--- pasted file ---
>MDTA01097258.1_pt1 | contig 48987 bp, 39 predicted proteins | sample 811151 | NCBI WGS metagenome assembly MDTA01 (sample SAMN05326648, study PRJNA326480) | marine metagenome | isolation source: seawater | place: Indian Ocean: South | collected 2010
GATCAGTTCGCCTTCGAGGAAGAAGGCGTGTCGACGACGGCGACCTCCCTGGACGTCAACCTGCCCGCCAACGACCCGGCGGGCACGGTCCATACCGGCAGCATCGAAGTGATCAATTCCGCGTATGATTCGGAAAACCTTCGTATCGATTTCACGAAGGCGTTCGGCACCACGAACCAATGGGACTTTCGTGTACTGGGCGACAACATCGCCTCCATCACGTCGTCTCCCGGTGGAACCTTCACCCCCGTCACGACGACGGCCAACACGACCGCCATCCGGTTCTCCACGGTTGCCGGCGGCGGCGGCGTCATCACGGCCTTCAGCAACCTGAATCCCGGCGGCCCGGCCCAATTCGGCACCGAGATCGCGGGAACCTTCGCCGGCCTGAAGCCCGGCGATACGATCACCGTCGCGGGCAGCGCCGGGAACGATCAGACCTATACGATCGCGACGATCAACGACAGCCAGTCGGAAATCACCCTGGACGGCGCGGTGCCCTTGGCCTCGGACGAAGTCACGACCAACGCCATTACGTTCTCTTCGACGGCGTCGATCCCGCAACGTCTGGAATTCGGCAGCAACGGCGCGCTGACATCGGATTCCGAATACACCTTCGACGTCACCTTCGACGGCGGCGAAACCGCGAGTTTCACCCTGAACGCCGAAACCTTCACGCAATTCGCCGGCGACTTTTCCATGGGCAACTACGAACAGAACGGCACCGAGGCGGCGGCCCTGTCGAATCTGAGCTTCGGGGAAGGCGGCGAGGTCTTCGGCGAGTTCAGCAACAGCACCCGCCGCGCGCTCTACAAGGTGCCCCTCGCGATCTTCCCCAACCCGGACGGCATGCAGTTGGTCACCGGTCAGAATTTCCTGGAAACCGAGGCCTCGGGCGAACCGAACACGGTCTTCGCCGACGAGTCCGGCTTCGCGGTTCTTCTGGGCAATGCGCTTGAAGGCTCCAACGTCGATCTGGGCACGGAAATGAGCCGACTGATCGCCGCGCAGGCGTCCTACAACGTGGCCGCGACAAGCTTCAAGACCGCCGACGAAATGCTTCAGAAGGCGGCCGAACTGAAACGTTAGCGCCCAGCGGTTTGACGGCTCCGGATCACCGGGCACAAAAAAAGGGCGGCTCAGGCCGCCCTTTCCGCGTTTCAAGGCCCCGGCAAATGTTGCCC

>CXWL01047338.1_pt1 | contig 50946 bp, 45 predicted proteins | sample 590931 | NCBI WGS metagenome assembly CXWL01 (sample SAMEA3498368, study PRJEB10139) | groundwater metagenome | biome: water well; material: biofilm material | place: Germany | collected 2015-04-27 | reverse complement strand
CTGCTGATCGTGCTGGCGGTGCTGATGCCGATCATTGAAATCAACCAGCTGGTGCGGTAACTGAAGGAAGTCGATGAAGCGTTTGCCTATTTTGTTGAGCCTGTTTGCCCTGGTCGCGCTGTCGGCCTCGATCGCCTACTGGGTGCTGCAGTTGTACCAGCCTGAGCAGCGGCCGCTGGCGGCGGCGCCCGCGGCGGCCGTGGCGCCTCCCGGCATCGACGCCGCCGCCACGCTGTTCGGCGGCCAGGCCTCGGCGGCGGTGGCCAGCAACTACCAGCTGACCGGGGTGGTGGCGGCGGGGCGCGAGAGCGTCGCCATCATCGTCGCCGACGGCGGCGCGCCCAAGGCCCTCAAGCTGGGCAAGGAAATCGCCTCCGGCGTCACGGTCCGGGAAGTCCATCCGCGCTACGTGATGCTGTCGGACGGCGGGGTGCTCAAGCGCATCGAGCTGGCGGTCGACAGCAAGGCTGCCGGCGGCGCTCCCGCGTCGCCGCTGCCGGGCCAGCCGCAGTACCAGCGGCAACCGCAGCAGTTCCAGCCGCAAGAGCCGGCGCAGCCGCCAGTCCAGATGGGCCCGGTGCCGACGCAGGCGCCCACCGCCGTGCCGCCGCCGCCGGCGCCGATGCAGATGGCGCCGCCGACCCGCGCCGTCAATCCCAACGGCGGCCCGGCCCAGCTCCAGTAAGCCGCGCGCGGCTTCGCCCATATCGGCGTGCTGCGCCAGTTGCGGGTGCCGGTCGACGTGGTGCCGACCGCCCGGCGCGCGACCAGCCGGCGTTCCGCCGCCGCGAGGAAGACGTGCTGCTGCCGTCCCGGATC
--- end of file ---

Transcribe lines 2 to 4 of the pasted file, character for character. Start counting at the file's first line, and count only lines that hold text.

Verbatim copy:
GATCAGTTCGCCTTCGAGGAAGAAGGCGTGTCGACGACGGCGACCTCCCTGGACGTCAACCTGCCCGCCAACGACCCGGCGGGCACGGTCCATACCGGCAGCATCGAAGTGATCAATTCCGCGTATGATTCGGAAAACCTTCGTATCGATTTCACGAAGGCGTTCGGCACCACGAACCAATGGGACTTTCGTGTACTGGGCGACAACATCGCCTCCATCACGTCGTCTCCCGGTGGAACCTTCACCCCCGTCACGACGACGGCCAACACGACCGCCATCCGGTTCTCCACGGTTGCCGGCGGCGGCGGCGTCATCACGGCCTTCAGCAACCTGAATCCCGGCGGCCCGGCCCAATTCGGCACCGAGATCGCGGGAACCTTCGCCGGCCTGAAGCCCGGCGATACGATCACCGTCGCGGGCAGCGCCGGGAACGATCAGACCTATACGATCGCGACGATCAACGACAGCCAGTCGGAAATCACCCTGGACGGCGCGGTGCCCTTGGCCTCGGACGAAGTCACGACCAACGCCATTACGTTCTCTTCGACGGCGTCGATCCCGCAACGTCTGGAATTCGGCAGCAACGGCGCGCTGACATCGGATTCCGAATACACCTTCGACGTCACCTTCGACGGCGGCGAAACCGCGAGTTTCACCCTGAACGCCGAAACCTTCACGCAATTCGCCGGCGACTTTTCCATGGGCAACTACGAACAGAACGGCACCGAGGCGGCGGCCCTGTCGAATCTGAGCTTCGGGGAAGGCGGCGAGGTCTTCGGCGAGTTCAGCAACAGCACCCGCCGCGCGCTCTACAAGGTGCCCCTCGCGATCTTCCCCAACCCGGACGGCATGCAGTTGGTCACCGGTCAGAATTTCCTGGAAACCGAGGCCTCGGGCGAACCGAACACGGTCTTCGCCGACGAGTCCGGCTTCGCGGTTCTTCTGGGCAATGCGCTTGAAGGCTCCAACGTCGATCTGGGCACGGAAATGAGCCGACTGATCGCCGCGCAGGCGTCCTACAACGTGGCCGCGACAAGCTTCAAGACCGCCGACGAAATGCTTCAGAAGGCGGCCGAACTGAAACGTTAGCGCCCAGCGGTTTGACGGCTCCGGATCACCGGGCACAAAAAAAGGGCGGCTCAGGCCGCCCTTTCCGCGTTTCAAGGCCCCGGCAAATGTTGCCC

>CXWL01047338.1_pt1 | contig 50946 bp, 45 predicted proteins | sample 590931 | NCBI WGS metagenome assembly CXWL01 (sample SAMEA3498368, study PRJEB10139) | groundwater metagenome | biome: water well; material: biofilm material | place: Germany | collected 2015-04-27 | reverse complement strand
CTGCTGATCGTGCTGGCGGTGCTGATGCCGATCATTGAAATCAACCAGCTGGTGCGGTAACTGAAGGAAGTCGATGAAGCGTTTGCCTATTTTGTTGAGCCTGTTTGCCCTGGTCGCGCTGTCGGCCTCGATCGCCTACTGGGTGCTGCAGTTGTACCAGCCTGAGCAGCGGCCGCTGGCGGCGGCGCCCGCGGCGGCCGTGGCGCCTCCCGGCATCGACGCCGCCGCCACGCTGTTCGGCGGCCAGGCCTCGGCGGCGGTGGCCAGCAACTACCAGCTGACCGGGGTGGTGGCGGCGGGGCGCGAGAGCGTCGCCATCATCGTCGCCGACGGCGGCGCGCCCAAGGCCCTCAAGCTGGGCAAGGAAATCGCCTCCGGCGTCACGGTCCGGGAAGTCCATCCGCGCTACGTGATGCTGTCGGACGGCGGGGTGCTCAAGCGCATCGAGCTGGCGGTCGACAGCAAGGCTGCCGGCGGCGCTCCCGCGTCGCCGCTGCCGGGCCAGCCGCAGTACCAGCGGCAACCGCAGCAGTTCCAGCCGCAAGAGCCGGCGCAGCCGCCAGTCCAGATGGGCCCGGTGCCGACGCAGGCGCCCACCGCCGTGCCGCCGCCGCCGGCGCCGATGCAGATGGCGCCGCCGACCCGCGCCGTCAATCCCAACGGCGGCCCGGCCCAGCTCCAGTAAGCCGCGCGCGGCTTCGCCCATATCGGCGTGCTGCGCCAGTTGCGGGTGCCGGTCGACGTGGTGCCGACCGCCCGGCGCGCGACCAGCCGGCGTTCCGCCGCCGCGAGGAAGACGTGCTGCTGCCGTCCCGGATC